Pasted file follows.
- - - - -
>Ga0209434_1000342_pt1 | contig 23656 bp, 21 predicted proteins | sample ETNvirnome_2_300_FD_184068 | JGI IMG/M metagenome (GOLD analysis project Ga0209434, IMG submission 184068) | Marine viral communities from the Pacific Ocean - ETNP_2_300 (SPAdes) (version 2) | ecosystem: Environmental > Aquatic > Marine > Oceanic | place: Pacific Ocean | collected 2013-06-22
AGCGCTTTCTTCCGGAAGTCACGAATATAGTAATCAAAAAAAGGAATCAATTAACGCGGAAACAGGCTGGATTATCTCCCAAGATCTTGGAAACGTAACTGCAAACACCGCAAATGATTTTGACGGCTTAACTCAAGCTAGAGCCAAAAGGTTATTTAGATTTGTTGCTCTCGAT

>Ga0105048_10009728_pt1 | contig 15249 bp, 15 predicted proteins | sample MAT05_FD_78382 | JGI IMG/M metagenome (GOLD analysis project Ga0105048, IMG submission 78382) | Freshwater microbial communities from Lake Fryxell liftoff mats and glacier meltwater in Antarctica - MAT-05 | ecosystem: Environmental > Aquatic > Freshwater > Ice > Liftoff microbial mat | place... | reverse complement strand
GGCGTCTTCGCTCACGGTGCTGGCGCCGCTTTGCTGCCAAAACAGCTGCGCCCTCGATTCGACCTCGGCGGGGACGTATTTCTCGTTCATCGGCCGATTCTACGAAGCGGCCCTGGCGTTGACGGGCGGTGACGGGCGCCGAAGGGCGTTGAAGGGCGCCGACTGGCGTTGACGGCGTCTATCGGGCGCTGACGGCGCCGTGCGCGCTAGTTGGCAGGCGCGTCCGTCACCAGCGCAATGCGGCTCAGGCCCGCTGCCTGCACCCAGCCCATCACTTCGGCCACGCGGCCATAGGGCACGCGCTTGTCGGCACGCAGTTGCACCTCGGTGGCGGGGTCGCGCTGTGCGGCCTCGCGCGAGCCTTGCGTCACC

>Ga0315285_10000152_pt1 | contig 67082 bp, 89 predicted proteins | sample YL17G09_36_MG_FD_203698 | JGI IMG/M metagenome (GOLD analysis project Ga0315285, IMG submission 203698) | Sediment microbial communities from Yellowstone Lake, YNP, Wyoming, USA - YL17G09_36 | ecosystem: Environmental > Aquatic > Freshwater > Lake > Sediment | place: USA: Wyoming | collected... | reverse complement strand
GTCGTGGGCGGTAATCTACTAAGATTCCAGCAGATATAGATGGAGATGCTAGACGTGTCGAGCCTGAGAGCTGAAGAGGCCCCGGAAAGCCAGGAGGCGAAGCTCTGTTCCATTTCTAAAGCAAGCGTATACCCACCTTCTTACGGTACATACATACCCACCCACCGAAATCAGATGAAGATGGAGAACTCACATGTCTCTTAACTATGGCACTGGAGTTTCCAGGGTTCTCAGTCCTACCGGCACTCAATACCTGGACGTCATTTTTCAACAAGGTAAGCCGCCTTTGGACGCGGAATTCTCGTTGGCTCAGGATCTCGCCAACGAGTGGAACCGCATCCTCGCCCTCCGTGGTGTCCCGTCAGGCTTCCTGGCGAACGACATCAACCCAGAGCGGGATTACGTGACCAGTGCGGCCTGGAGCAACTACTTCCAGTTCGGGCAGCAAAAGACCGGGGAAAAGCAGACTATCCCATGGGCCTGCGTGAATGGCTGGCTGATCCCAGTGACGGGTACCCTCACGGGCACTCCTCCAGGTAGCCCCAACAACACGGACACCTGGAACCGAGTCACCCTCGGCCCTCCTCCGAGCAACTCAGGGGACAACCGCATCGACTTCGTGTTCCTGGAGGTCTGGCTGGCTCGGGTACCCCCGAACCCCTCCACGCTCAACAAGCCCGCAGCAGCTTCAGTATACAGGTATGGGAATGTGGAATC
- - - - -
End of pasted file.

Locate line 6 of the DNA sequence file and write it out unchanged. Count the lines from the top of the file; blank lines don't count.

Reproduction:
GTCGTGGGCGGTAATCTACTAAGATTCCAGCAGATATAGATGGAGATGCTAGACGTGTCGAGCCTGAGAGCTGAAGAGGCCCCGGAAAGCCAGGAGGCGAAGCTCTGTTCCATTTCTAAAGCAAGCGTATACCCACCTTCTTACGGTACATACATACCCACCCACCGAAATCAGATGAAGATGGAGAACTCACATGTCTCTTAACTATGGCACTGGAGTTTCCAGGGTTCTCAGTCCTACCGGCACTCAATACCTGGACGTCATTTTTCAACAAGGTAAGCCGCCTTTGGACGCGGAATTCTCGTTGGCTCAGGATCTCGCCAACGAGTGGAACCGCATCCTCGCCCTCCGTGGTGTCCCGTCAGGCTTCCTGGCGAACGACATCAACCCAGAGCGGGATTACGTGACCAGTGCGGCCTGGAGCAACTACTTCCAGTTCGGGCAGCAAAAGACCGGGGAAAAGCAGACTATCCCATGGGCCTGCGTGAATGGCTGGCTGATCCCAGTGACGGGTACCCTCACGGGCACTCCTCCAGGTAGCCCCAACAACACGGACACCTGGAACCGAGTCACCCTCGGCCCTCCTCCGAGCAACTCAGGGGACAACCGCATCGACTTCGTGTTCCTGGAGGTCTGGCTGGCTCGGGTACCCCCGAACCCCTCCACGCTCAACAAGCCCGCAGCAGCTTCAGTATACAGGTATGGGAATGTGGAATC